Flashcards in Myeloproliferative disorders Deck (17):
What are the two main features of stem cells?
-ability to self renew: can have symmetric division to give rise to 2 stem cells, asymmetric to give rise to Stem cell+progenitor, or asymmetric to give rise to 2 differentiated cells
-ability to differentiate into more mature cells
What does clonal hematopoietic stem cell disease mean?
-means that the cancer derives from 1 defective cell
-myeloproliferative disorders are acquired CLONAL hematopoietic stem cell disorders
-there are variable effects on differentiation of myeloid progenitors
Clonality can be shown through:
-the genetic/molecular change is found in all involved cells, e.g. JAK2 or bcd-abl
-XCIP analysis: X chromosome inactivation should be random, but in clonal disorder, the XCIP representation should be different
-surface Ab expression: antigens kappa:lambda in 2:1 ratio normally, over expression or homogeneous expression suggests clonality
What is the molecular abnormality that occurs in chronic myeloid leukemia and what is its role in the disease phenotype?
-philadelphia chromosome translocation t(9;22)-->fusion of BCR-ABL gene
-bcr-abl fusion causes increased tyrosine kinase activity (signal transduction for growth), drives overproduction of cells
-mutation is in HSC
-most common myeloproliferative disease
Describe the chronic phase of CML.
-myeloproliferative phase, mainly granulocytic
-lasts for years
-splenomegaly and leukocytosis prominent
-Hgb and platelets usually normal
-the deregulated proliferation makes it susceptible to mutations and accumulation of mutations
-most patients diagnosed in this stage
Describe the blast phase of CML.
-transformation to acute leukemia: 70% AML and 30% ALL
-lasts weeks to months, fatal if not treated
-poor response to standard AML/ALL chemo
-anemia and thrombocytopenia (lack of differentiation)
What is the therapy for CML?
-allogeneic stem cell transplant still the only cure
-non specific cytotoxic chemotherapy: Hydroxyurea, cytarabine
-Targeted therapy: Imatinib (Glivec)
blocks the signal tyrosine kinase activity of the bcd-abl fusion protein. Drug fits into ATP binding pocket and prevents ATP from binding and phosphorylating tyrosine kinase
List the myeloproliferative neoplasms.
Chronic Myeloid Leukemia (CML)
Polycythemia vera (PV)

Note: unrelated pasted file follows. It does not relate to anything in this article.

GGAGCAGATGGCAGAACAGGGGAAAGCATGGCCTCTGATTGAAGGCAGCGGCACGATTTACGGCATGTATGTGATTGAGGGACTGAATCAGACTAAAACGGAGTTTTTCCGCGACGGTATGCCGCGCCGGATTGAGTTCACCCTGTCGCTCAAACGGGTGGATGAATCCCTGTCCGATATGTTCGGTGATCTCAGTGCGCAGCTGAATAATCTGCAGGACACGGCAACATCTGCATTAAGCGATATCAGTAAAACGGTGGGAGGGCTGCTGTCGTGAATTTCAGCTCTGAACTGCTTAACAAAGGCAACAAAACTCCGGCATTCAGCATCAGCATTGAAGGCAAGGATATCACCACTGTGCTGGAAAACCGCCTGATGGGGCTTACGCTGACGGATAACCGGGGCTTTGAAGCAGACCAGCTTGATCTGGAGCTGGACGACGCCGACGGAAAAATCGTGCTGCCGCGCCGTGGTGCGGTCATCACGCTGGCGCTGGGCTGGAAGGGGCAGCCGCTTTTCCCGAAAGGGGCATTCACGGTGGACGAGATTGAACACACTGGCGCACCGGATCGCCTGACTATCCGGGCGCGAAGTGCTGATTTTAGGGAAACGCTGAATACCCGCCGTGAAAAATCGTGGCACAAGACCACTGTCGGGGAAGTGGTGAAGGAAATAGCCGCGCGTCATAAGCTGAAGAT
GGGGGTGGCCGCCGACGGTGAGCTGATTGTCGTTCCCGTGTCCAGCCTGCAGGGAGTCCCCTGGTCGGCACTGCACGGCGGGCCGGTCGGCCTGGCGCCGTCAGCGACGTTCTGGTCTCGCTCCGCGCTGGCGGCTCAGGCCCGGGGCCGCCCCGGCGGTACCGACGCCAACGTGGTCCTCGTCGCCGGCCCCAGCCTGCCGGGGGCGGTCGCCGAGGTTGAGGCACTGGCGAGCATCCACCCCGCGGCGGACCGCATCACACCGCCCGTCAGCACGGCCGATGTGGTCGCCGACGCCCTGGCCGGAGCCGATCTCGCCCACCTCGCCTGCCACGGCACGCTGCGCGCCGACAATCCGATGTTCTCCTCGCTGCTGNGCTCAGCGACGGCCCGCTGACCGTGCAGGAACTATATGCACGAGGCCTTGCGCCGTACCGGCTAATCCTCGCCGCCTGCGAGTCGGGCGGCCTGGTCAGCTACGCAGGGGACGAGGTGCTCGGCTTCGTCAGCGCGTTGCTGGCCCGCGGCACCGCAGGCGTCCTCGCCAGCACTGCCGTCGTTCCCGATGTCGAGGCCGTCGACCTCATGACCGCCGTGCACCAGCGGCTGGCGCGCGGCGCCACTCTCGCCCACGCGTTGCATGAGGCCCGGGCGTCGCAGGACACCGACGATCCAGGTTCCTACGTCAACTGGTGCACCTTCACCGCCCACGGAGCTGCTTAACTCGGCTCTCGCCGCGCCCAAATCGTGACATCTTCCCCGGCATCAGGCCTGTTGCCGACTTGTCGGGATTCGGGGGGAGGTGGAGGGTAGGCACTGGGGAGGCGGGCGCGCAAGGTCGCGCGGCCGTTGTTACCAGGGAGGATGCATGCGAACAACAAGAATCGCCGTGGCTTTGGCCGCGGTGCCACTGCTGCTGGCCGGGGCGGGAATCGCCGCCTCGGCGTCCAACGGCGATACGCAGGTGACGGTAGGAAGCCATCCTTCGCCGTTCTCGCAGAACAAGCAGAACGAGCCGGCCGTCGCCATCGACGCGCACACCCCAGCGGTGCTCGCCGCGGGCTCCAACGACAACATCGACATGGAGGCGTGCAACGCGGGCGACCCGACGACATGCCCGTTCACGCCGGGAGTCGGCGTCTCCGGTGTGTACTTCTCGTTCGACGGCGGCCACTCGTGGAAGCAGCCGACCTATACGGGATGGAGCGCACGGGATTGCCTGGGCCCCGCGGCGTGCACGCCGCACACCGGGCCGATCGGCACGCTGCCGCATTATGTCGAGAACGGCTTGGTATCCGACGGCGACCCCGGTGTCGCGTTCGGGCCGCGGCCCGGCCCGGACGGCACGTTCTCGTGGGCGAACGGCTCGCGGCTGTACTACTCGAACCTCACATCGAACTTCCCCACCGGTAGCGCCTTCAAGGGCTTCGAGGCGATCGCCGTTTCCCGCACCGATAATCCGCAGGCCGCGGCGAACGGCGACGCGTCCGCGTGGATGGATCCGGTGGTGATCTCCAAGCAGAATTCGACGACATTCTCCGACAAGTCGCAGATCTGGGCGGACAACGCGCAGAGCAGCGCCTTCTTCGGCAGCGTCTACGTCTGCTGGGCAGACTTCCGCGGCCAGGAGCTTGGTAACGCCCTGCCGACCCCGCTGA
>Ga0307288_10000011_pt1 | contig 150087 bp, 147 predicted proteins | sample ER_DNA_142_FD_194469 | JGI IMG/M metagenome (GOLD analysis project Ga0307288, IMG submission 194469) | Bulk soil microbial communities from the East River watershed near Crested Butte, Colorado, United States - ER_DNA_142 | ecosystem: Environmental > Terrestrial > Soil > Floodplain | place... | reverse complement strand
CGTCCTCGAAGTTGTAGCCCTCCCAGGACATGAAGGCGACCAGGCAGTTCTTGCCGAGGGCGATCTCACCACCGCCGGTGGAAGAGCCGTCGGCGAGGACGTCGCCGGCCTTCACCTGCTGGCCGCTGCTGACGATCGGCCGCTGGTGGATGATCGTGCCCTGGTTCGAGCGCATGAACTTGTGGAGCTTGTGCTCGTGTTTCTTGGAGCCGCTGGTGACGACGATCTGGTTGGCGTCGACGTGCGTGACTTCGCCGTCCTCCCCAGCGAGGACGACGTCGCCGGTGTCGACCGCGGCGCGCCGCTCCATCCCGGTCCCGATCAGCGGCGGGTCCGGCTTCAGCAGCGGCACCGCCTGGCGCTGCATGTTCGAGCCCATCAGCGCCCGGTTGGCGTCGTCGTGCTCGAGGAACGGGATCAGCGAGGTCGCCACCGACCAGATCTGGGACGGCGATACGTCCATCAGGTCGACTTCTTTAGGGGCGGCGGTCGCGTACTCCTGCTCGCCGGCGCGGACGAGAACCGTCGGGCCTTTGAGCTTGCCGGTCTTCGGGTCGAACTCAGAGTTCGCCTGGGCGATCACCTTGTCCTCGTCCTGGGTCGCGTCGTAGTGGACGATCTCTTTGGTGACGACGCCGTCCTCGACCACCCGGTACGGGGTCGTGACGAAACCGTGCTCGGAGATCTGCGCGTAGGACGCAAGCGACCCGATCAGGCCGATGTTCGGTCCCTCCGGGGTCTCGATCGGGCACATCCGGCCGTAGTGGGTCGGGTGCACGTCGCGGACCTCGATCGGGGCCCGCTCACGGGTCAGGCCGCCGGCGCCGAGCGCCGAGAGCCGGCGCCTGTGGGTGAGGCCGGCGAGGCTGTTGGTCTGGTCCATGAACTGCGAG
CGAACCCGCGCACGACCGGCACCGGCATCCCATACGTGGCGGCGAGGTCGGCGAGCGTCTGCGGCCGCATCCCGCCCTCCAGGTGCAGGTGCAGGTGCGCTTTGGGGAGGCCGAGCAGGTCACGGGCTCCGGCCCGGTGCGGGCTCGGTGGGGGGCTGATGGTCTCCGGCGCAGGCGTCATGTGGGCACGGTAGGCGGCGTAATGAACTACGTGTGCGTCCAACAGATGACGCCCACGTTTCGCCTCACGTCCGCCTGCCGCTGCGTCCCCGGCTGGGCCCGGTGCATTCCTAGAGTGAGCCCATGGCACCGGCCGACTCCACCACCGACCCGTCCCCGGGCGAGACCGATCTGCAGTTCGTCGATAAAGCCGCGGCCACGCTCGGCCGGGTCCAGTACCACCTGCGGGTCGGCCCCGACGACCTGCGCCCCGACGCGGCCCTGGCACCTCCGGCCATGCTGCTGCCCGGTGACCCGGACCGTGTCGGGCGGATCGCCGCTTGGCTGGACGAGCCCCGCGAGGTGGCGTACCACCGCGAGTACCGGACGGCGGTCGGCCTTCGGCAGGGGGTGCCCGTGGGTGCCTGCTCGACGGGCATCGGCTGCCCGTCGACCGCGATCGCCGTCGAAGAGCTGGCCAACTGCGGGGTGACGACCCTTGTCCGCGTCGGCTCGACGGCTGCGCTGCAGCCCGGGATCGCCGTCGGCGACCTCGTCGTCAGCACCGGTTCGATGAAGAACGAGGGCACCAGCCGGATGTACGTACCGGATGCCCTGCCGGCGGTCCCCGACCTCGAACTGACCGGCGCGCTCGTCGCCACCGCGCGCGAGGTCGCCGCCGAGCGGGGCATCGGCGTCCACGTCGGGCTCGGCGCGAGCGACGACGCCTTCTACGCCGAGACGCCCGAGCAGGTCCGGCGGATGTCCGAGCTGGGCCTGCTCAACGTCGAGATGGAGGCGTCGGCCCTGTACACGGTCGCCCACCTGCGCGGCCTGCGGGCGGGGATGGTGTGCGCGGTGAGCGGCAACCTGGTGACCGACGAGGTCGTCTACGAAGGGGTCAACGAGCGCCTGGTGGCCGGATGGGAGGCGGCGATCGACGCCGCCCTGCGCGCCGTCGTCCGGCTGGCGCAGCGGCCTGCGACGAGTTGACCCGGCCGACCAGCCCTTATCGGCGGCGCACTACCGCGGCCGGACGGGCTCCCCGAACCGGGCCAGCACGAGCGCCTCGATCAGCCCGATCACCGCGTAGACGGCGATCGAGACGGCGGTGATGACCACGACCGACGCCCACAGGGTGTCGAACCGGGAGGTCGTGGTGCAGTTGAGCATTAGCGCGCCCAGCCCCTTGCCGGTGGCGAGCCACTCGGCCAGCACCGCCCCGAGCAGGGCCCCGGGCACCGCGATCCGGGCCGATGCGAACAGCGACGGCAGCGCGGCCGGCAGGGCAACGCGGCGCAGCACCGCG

Essential thrombocytosis (ET)
Describe features of Polycythemia vera.
-acquired clonal hematopoeitic stem cell disorder characterized by elevated red cell mass/hemoglobin
-JAK2 kinase mutation: causes up regulation of its activity in myeloid precursor cells (normal function: signal tyrosine kinase that induces growth signaling when activated by EPO or TPO)
-variable degree of leukoctosis and thrombocytosis
-EPO usually suppressed due to negative feedback
-Hyperviscosity: blurry vision and headache, increased risk of venous thrombosis, flushed face due to congestion (and mast cell proliferation), itching after bathing (release of histamine after bathing)
-venous and arterial thrombosis is a major morbidity (increased viscosity)
What are other causes of erythrocytosis that PV must be distinguished from?
-congenital EPO receptor anomalies
-VHL, HIF2a, PHD mutations-->increased EPO
-2,3 DPG deficiency-->higher O2 affinity-->hypoxia
-high affinity Hg-kidney sense hypoxia-->increase EPO
-hypoxia: smoking, sleep apnea, chronic cardiac/pulm shunt, chronic lung disease, high altitude, CO poisoning
-Renal EPO over production: renal cell carcinoma, cysts, transplanted kidneys
-other EPO producing tumors: hepatocellular carcinoma, leiomyomata, cerebellar hamangioblastoma meningioma
How is polycythemia vera diagnosed?
-NEED 2 major criteria+1 minor or 1 major+2 minor
-Hg>18.5 in men, >16.5g/dL in women or elevated red cell mass
-bone marrow trilineage hyperplasia: increase in all three cell lines in blood
-spontaneous EEC (red cell colony growth)
What is the clinical course of polycythemia vera?
1. asympotmatic (mo-years) with increased red cell mass (hgb/Hct)
2. hyperviscosity symptoms-can control with phlebotomy
3. leukocytosis/thrombocytosis - increase risk of thrombosis
4. progression to myelofibrosis - anemia, progressive splenomegaly-usually after 15-20 yrs
5. progression to acute leukemia-usually after 20 years
Is Jak2 the cause of PV?
-leukemic cells from Jak2+ PV patients don't harbor JAK2 mutations
-an earlier mutation may increase the chance of developing JAK2 abnormalities
-non-specific Jak2 inhibitors don't reverse all features of jak2+ myelofibrosis
Describe the features of essential thrombocytosis.
-Chronic condition characterized by elevated platelet counts
-Must rule out secondary causes: infectious + inflammatory disorders, malignancy, iron deficiency
-Fe deficiency is the most common secondary cause of thrombocytosis
-About 50% harbor a JAK2 or cMPL mutation
-Major complication: arterial and venous thromboses
-Lower rate of transformation to myelofibrosis and/or acute leukemia (around 10%)
What does the bone marrow biopsy in essential thrombocytosis look like?
-Fluffy Megs in clusters
-normal cellular bone marrow
-Neoplastic proliferation mature myeloid cells, particularly megakaryocytic, Megs produces PDGF→marrow fibrosis
-30-50% harbor JAK2 mutations
-Can be Primary or a late complication of PV/ET
-Patients usually have progressive splenomegaly: due to extramedullary hematopoiesis due to fibrosed marrow
-Anemia often progressive, transfusion-dependence common
-Shortened life span (unlike ET, PV)
-Allogeneic stem cell transplant the only cure but high morbidity and mortality
-ANEMIA is defining feature to distinguish from CML
What does the peripheral blood smear of myelofibrosis look like?
-tear drop RBCs
-early myeloid cells